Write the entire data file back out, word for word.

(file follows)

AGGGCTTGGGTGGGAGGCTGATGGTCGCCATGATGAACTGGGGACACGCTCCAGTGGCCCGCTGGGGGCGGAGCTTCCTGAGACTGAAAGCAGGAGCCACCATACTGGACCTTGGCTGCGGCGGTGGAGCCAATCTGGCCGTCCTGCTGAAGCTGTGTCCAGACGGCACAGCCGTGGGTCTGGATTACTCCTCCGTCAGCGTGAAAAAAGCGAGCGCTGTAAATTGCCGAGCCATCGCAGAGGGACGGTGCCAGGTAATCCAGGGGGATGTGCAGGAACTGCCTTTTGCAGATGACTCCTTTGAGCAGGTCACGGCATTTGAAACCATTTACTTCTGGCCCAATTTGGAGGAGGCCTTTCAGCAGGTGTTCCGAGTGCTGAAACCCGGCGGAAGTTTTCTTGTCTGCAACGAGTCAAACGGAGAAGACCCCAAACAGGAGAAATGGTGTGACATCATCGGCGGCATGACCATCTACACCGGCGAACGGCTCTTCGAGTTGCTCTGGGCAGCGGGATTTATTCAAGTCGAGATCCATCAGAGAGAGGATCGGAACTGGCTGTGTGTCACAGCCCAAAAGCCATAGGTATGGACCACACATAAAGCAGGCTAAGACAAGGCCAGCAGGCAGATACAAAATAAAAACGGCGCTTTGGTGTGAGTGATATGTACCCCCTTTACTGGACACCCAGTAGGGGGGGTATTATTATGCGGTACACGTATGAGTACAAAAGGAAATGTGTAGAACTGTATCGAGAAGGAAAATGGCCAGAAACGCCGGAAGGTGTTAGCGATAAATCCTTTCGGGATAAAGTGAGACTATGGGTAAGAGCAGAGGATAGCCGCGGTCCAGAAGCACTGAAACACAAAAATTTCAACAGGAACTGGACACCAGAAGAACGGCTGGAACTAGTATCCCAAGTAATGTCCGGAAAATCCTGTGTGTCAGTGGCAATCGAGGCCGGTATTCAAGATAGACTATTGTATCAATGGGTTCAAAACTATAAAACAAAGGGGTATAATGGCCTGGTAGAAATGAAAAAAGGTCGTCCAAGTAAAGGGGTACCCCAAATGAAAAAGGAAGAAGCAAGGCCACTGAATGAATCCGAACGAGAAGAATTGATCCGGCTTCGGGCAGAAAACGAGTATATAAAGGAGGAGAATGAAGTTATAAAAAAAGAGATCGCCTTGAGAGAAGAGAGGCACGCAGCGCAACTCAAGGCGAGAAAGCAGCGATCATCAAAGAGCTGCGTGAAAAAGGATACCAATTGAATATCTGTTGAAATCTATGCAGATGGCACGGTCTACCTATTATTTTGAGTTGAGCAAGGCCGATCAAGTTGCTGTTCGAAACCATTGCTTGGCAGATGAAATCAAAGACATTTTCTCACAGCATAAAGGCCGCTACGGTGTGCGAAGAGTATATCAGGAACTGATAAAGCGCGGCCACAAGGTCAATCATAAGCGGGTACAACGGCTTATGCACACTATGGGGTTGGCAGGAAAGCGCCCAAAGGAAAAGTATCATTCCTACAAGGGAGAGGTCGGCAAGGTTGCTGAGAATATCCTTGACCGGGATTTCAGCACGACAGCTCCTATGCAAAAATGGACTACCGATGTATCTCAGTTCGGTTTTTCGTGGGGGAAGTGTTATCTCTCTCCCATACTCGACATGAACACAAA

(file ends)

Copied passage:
AGGGCTTGGGTGGGAGGCTGATGGTCGCCATGATGAACTGGGGACACGCTCCAGTGGCCCGCTGGGGGCGGAGCTTCCTGAGACTGAAAGCAGGAGCCACCATACTGGACCTTGGCTGCGGCGGTGGAGCCAATCTGGCCGTCCTGCTGAAGCTGTGTCCAGACGGCACAGCCGTGGGTCTGGATTACTCCTCCGTCAGCGTGAAAAAAGCGAGCGCTGTAAATTGCCGAGCCATCGCAGAGGGACGGTGCCAGGTAATCCAGGGGGATGTGCAGGAACTGCCTTTTGCAGATGACTCCTTTGAGCAGGTCACGGCATTTGAAACCATTTACTTCTGGCCCAATTTGGAGGAGGCCTTTCAGCAGGTGTTCCGAGTGCTGAAACCCGGCGGAAGTTTTCTTGTCTGCAACGAGTCAAACGGAGAAGACCCCAAACAGGAGAAATGGTGTGACATCATCGGCGGCATGACCATCTACACCGGCGAACGGCTCTTCGAGTTGCTCTGGGCAGCGGGATTTATTCAAGTCGAGATCCATCAGAGAGAGGATCGGAACTGGCTGTGTGTCACAGCCCAAAAGCCATAGGTATGGACCACACATAAAGCAGGCTAAGACAAGGCCAGCAGGCAGATACAAAATAAAAACGGCGCTTTGGTGTGAGTGATATGTACCCCCTTTACTGGACACCCAGTAGGGGGGGTATTATTATGCGGTACACGTATGAGTACAAAAGGAAATGTGTAGAACTGTATCGAGAAGGAAAATGGCCAGAAACGCCGGAAGGTGTTAGCGATAAATCCTTTCGGGATAAAGTGAGACTATGGGTAAGAGCAGAGGATAGCCGCGGTCCAGAAGCACTGAAACACAAAAATTTCAACAGGAACTGGACACCAGAAGAACGGCTGGAACTAGTATCCCAAGTAATGTCCGGAAAATCCTGTGTGTCAGTGGCAATCGAGGCCGGTATTCAAGATAGACTATTGTATCAATGGGTTCAAAACTATAAAACAAAGGGGTATAATGGCCTGGTAGAAATGAAAAAAGGTCGTCCAAGTAAAGGGGTACCCCAAATGAAAAAGGAAGAAGCAAGGCCACTGAATGAATCCGAACGAGAAGAATTGATCCGGCTTCGGGCAGAAAACGAGTATATAAAGGAGGAGAATGAAGTTATAAAAAAAGAGATCGCCTTGAGAGAAGAGAGGCACGCAGCGCAACTCAAGGCGAGAAAGCAGCGATCATCAAAGAGCTGCGTGAAAAAGGATACCAATTGAATATCTGTTGAAATCTATGCAGATGGCACGGTCTACCTATTATTTTGAGTTGAGCAAGGCCGATCAAGTTGCTGTTCGAAACCATTGCTTGGCAGATGAAATCAAAGACATTTTCTCACAGCATAAAGGCCGCTACGGTGTGCGAAGAGTATATCAGGAACTGATAAAGCGCGGCCACAAGGTCAATCATAAGCGGGTACAACGGCTTATGCACACTATGGGGTTGGCAGGAAAGCGCCCAAAGGAAAAGTATCATTCCTACAAGGGAGAGGTCGGCAAGGTTGCTGAGAATATCCTTGACCGGGATTTCAGCACGACAGCTCCTATGCAAAAATGGACTACCGATGTATCTCAGTTCGGTTTTTCGTGGGGGAAGTGTTATCTCTCTCCCATACTCGACATGAACACAAA